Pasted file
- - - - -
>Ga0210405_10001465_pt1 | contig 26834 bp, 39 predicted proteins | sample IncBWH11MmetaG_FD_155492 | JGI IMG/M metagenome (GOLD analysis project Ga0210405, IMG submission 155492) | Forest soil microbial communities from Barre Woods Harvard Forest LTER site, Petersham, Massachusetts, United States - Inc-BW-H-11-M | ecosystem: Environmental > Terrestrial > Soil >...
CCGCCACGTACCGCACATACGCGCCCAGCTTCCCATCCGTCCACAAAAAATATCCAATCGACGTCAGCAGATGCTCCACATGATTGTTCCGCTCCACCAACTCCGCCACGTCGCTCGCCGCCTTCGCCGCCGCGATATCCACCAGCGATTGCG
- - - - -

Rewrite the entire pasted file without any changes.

>Ga0210405_10001465_pt1 | contig 26834 bp, 39 predicted proteins | sample IncBWH11MmetaG_FD_155492 | JGI IMG/M metagenome (GOLD analysis project Ga0210405, IMG submission 155492) | Forest soil microbial communities from Barre Woods Harvard Forest LTER site, Petersham, Massachusetts, United States - Inc-BW-H-11-M | ecosystem: Environmental > Terrestrial > Soil >...
CCGCCACGTACCGCACATACGCGCCCAGCTTCCCATCCGTCCACAAAAAATATCCAATCGACGTCAGCAGATGCTCCACATGATTGTTCCGCTCCACCAACTCCGCCACGTCGCTCGCCGCCTTCGCCGCCGCGATATCCACCAGCGATTGCG